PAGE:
a unique bar code and numeric code by Numismatic
Guaranty Corporation. The code can be useful in
identifying a stolen coin.
Coin dealer Bob Greenstein with Harland J. Berk
Ltd. adds that insuring a coin collection may
not be cheap, but the peace of mind is worth
Slabbed coins graded by the major services offer
a level of security of their own: They have
unique serial numbers and a bar code that can be
used to identify a specific piece – useful
information in case of theft.
Collectors should maintain inventories of their
coins. Several products are available to help
with that inventorying task.
The updated sixth edition of the Coin World
Ledger is a handy record-keeping tool that will
fit in most safe-deposit boxes. It contains a
photograph, listing and mintage information of
each U.S. coin (Proof and circulating). All U.S.
coins are listed, including major varieties. The
ledger features lay-flat binding.
Another inventory record keeper is The Official
Red Book Collector's Inventory of United States
Coins, published by Whitman Books. The
publications contain spaces for recording U.S.
circulating coins, classic and modern
commemorative coins, Proof and Mint sets, and
The publication features spiral binding and
space to record when and where a coin was
purchased, its grade, the price paid, who sold
it and other information.
The publication also serves as a numismatic
reference with history and specifications about
each denomination and coin type, including
composition, diameter, weight, Mint mark
location and other details.
Just as collectors need to be informed about
individual insurance policies, they also need to
be informed about the limitations of various
safes and safe-deposit boxes.
While common sense dictates putting coins in a
safe-deposit box or an explosion-resistant,
waterproof safe before a disaster, coin dealer
and consumer advocate Scott A. Travers suggests
in Protecting Your Coins In a Disaster that if
that's not an option, a collector should "take
out the coins of the highest value, slip them in
your hip pocket and make a run for it and leave
the other coins behind. In rising floodwaters,
even an additional five or 10 pounds can slow
you down significantly, and you could lose your
life in trying to save your coins."
According to Travers, Robert F. McLaughlin, a
security expert, said that "most insurance
underwriters will require a safe that is
approved by Underwriters Laboratories Inc.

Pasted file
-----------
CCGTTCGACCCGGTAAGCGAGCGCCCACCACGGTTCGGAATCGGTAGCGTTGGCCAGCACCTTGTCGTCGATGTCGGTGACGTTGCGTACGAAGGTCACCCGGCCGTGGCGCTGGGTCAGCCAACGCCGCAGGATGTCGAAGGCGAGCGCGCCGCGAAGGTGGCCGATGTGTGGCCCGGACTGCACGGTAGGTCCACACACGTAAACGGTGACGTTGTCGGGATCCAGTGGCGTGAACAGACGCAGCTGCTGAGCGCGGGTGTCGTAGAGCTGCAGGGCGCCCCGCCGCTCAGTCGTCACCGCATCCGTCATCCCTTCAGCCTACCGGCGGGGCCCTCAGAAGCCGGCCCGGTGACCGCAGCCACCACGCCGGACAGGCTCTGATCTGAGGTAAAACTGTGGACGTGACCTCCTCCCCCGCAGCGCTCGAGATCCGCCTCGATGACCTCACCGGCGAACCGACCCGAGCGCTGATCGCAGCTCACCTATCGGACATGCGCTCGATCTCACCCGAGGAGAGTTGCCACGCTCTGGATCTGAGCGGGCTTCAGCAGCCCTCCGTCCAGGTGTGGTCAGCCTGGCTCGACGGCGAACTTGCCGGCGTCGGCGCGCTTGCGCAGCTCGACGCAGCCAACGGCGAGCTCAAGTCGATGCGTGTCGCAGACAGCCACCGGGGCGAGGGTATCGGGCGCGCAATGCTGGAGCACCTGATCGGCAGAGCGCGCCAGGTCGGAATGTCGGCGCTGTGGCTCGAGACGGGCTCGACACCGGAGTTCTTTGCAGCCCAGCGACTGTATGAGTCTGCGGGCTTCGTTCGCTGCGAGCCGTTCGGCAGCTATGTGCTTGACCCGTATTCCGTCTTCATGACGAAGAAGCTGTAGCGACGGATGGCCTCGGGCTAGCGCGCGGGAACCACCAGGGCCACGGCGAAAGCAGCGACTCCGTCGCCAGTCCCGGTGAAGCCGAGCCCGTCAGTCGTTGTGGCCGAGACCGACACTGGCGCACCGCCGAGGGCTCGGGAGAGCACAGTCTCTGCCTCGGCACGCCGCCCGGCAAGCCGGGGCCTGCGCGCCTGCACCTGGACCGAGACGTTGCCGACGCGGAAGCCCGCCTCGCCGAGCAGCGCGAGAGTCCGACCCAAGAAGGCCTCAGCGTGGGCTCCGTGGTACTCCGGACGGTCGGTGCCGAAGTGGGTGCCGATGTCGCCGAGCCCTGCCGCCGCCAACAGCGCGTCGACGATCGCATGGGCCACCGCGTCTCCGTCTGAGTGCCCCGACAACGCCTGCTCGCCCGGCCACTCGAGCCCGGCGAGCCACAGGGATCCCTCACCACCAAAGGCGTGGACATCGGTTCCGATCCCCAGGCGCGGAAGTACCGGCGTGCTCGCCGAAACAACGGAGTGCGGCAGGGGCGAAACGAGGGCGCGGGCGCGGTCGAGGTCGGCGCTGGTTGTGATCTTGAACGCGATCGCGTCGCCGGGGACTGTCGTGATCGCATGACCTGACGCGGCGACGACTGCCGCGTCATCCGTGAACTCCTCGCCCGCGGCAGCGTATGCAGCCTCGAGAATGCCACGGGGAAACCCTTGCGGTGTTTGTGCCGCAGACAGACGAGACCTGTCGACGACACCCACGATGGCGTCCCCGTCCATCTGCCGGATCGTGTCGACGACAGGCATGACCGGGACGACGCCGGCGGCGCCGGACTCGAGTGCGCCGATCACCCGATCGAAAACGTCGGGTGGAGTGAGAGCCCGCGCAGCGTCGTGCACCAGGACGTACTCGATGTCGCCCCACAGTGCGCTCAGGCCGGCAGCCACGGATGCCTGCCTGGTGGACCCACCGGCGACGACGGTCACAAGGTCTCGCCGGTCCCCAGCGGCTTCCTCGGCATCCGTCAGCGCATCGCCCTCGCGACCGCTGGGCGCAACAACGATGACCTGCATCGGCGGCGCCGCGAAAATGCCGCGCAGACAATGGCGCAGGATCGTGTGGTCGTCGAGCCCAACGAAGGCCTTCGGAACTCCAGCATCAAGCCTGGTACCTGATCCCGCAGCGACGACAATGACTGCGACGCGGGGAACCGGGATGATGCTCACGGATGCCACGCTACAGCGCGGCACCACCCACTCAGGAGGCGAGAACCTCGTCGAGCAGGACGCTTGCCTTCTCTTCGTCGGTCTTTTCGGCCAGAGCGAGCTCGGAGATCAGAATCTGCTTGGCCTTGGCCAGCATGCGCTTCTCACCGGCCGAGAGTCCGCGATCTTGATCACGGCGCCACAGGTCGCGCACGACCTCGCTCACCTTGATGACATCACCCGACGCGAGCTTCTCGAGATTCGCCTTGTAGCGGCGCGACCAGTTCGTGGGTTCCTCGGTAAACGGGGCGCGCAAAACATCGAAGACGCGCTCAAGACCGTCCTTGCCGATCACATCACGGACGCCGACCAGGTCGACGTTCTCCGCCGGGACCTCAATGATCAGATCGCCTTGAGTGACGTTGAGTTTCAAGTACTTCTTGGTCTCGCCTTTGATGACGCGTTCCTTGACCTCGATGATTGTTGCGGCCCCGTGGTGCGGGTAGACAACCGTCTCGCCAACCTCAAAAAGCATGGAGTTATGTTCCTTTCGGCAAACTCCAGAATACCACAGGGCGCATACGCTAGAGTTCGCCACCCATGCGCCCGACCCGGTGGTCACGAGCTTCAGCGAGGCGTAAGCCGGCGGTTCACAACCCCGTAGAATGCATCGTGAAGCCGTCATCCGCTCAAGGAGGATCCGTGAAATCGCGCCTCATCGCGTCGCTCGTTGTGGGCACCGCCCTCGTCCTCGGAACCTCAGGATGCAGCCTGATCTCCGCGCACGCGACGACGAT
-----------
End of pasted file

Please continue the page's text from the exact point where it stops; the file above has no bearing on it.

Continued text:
Certified coins are safest in the new generation
of safes that guarantee interior temperatures
will not rise above 125 degrees Fahrenheit.
Travers adds that a lot of coin holders melt at
a few hundred degrees.
"If you have a safe that protects up to 500
degrees Fahrenheit and you have a 2000 degree
Fahrenheit fire, that safe isn't going to help
you much," Travers writes.
A collector also needs to be aware that grading
service slabs have their limitations. While
slabs are sonically sealed and tamper resistant,
most generally are not watertight and the best
slabs melt at 480 degrees Fahrenheit, according
Another detail to check out if you travel with
coins is to find out if an insurance policy
covers coins stored in a hotel's safe-deposit
"Insurance for such storage isn't particularly
expensive, but you need to ask for it," Travers
He also suggests storing proofs of purchase
separately from the coins.
One collector, writing online at
shares the method of documentation he uses that
gives him "the ability to appreciate" his
collection "while providing optimal security."
After receiving a coin, it is photographed,
weighed and measured, and the results are posted
in his gallery as well as a notation to the
Ancient Assistant Inventory software (available
at the site).
He then prints out the inventory sheet and
places it in a clear plastic three-ring binder
sheet with associated invoice or other purchase
materials, and stores the sheet in a binder. The
binder is then placed in a fireproof document
safe with other important papers. He also
switches the coin flip out for archival Mylar
type SAFlips. Finally, the coin is taken to the
bank and placed in a safe-deposit box.
The North American Collectibles Association also
provides insurance for its members. Barbara
Wingo, an NACA spokeswoman, notes that most NACA
members are investors, rather than collectors.
According to Wingo, collectors tend to prefer to
"play" with their collections, while investor
collections are stored. With that in mind, NACA
offers an affordable online shipping program.
Separate policies are available to dealers.
Codrington said a dealer is defined as someone
whose primary income is derived from buying and
selling coins; an eBay Power Seller; an
individual who has a table at any show; or
someone who sells coins through a Web site.